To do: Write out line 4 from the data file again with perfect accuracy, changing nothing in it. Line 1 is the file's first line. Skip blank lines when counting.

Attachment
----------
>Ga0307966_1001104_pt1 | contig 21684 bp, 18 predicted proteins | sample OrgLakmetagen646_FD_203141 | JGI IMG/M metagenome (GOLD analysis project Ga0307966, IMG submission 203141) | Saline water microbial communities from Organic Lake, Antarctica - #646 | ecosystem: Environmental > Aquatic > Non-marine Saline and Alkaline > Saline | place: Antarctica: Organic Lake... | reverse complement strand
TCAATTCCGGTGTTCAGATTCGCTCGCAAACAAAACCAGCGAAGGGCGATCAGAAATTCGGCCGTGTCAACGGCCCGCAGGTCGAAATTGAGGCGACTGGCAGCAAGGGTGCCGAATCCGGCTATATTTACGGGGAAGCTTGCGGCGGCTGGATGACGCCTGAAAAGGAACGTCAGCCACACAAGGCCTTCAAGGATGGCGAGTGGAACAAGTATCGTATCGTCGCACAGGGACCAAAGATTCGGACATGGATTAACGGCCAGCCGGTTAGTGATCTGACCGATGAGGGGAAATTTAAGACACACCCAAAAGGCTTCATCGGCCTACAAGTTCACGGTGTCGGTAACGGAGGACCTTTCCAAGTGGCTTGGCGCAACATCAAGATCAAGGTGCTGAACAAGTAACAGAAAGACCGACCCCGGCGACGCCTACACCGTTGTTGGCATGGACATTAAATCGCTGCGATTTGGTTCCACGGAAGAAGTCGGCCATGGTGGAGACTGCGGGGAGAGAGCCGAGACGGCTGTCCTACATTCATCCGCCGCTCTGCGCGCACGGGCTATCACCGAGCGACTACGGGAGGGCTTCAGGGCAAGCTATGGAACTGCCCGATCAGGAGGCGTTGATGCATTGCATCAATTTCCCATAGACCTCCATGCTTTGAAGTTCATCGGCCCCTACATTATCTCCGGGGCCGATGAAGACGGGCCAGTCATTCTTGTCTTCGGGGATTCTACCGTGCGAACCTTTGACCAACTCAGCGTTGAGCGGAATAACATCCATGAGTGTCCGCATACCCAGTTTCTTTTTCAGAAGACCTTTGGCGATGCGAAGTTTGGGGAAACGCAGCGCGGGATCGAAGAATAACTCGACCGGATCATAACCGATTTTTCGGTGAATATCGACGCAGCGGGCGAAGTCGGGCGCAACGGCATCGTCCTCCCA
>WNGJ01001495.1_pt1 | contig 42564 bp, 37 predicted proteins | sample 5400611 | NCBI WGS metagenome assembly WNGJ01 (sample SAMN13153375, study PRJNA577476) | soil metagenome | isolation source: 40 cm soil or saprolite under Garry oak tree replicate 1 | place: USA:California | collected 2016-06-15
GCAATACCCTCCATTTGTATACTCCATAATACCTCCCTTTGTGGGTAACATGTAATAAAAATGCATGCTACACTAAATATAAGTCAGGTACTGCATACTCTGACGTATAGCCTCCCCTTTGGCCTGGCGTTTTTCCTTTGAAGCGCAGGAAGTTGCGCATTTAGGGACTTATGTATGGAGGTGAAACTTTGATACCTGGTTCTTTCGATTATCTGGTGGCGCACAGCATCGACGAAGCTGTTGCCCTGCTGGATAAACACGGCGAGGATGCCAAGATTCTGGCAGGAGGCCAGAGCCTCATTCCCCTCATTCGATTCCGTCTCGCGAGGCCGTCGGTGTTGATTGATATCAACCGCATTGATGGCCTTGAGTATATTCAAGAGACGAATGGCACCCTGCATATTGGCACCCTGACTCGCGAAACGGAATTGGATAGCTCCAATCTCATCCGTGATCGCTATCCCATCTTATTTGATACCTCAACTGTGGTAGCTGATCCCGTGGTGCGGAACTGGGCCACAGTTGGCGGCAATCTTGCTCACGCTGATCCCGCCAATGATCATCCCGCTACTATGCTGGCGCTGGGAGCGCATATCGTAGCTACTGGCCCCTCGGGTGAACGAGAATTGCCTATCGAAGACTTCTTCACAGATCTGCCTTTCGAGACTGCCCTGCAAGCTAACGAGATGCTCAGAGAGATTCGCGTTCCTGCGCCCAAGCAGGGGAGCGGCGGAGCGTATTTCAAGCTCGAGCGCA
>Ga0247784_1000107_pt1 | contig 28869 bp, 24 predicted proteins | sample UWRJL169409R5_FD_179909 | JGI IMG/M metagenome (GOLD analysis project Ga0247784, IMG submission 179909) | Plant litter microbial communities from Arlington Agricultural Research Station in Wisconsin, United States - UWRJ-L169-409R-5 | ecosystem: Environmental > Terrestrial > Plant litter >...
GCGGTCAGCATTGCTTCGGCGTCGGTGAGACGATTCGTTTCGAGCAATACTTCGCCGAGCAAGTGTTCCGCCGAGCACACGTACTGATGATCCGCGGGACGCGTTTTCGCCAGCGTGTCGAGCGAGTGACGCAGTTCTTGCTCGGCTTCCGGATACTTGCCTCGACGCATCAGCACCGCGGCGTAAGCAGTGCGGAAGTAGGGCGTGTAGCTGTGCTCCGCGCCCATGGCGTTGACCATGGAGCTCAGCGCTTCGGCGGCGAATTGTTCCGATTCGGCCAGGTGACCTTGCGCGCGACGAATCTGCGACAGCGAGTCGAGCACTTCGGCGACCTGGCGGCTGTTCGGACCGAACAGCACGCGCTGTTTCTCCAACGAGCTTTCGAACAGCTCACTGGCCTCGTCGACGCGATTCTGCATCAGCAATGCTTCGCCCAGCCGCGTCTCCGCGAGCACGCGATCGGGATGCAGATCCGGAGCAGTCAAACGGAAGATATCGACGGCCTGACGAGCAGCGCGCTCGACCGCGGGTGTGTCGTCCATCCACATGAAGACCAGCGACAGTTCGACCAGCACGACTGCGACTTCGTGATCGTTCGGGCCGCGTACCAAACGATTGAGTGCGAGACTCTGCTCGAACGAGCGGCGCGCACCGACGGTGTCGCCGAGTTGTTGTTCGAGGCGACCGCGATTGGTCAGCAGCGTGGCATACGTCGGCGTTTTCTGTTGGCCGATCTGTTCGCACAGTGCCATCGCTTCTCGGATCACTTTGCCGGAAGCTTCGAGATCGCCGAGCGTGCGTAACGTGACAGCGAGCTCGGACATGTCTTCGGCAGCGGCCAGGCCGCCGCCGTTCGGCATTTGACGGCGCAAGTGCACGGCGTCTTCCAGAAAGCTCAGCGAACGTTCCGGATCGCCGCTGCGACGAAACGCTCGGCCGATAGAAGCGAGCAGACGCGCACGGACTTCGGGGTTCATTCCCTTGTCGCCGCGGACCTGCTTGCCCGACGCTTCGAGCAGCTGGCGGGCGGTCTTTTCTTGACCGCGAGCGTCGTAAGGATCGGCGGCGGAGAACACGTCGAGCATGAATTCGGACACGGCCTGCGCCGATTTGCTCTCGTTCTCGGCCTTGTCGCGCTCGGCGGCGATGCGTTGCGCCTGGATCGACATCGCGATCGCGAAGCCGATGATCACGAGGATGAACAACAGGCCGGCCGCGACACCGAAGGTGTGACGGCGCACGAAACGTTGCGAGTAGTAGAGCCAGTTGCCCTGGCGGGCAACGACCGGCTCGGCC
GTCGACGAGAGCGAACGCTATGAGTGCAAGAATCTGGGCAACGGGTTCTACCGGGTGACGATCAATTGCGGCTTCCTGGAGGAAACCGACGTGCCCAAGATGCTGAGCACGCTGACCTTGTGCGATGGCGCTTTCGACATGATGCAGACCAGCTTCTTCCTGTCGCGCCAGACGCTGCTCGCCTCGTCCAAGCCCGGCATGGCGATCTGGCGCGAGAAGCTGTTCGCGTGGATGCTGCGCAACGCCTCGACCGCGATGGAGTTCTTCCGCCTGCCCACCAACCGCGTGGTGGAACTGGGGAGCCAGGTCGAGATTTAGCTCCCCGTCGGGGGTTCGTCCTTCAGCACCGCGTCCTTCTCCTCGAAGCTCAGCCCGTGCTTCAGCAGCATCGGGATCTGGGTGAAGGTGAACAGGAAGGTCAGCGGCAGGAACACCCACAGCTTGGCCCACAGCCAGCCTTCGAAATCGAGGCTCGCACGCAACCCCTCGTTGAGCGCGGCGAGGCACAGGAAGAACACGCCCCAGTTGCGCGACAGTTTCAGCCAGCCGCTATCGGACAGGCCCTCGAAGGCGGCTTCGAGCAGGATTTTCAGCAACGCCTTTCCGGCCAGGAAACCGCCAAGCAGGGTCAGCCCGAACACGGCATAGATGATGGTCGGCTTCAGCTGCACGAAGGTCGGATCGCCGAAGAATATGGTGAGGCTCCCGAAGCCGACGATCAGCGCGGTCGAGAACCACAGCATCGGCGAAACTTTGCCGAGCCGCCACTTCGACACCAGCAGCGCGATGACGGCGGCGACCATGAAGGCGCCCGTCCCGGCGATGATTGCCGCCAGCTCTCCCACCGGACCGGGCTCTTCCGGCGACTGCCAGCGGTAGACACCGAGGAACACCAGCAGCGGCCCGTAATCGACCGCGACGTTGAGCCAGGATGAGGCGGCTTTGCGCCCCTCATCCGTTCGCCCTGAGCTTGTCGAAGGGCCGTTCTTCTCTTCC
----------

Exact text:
GCAATACCCTCCATTTGTATACTCCATAATACCTCCCTTTGTGGGTAACATGTAATAAAAATGCATGCTACACTAAATATAAGTCAGGTACTGCATACTCTGACGTATAGCCTCCCCTTTGGCCTGGCGTTTTTCCTTTGAAGCGCAGGAAGTTGCGCATTTAGGGACTTATGTATGGAGGTGAAACTTTGATACCTGGTTCTTTCGATTATCTGGTGGCGCACAGCATCGACGAAGCTGTTGCCCTGCTGGATAAACACGGCGAGGATGCCAAGATTCTGGCAGGAGGCCAGAGCCTCATTCCCCTCATTCGATTCCGTCTCGCGAGGCCGTCGGTGTTGATTGATATCAACCGCATTGATGGCCTTGAGTATATTCAAGAGACGAATGGCACCCTGCATATTGGCACCCTGACTCGCGAAACGGAATTGGATAGCTCCAATCTCATCCGTGATCGCTATCCCATCTTATTTGATACCTCAACTGTGGTAGCTGATCCCGTGGTGCGGAACTGGGCCACAGTTGGCGGCAATCTTGCTCACGCTGATCCCGCCAATGATCATCCCGCTACTATGCTGGCGCTGGGAGCGCATATCGTAGCTACTGGCCCCTCGGGTGAACGAGAATTGCCTATCGAAGACTTCTTCACAGATCTGCCTTTCGAGACTGCCCTGCAAGCTAACGAGATGCTCAGAGAGATTCGCGTTCCTGCGCCCAAGCAGGGGAGCGGCGGAGCGTATTTCAAGCTCGAGCGCA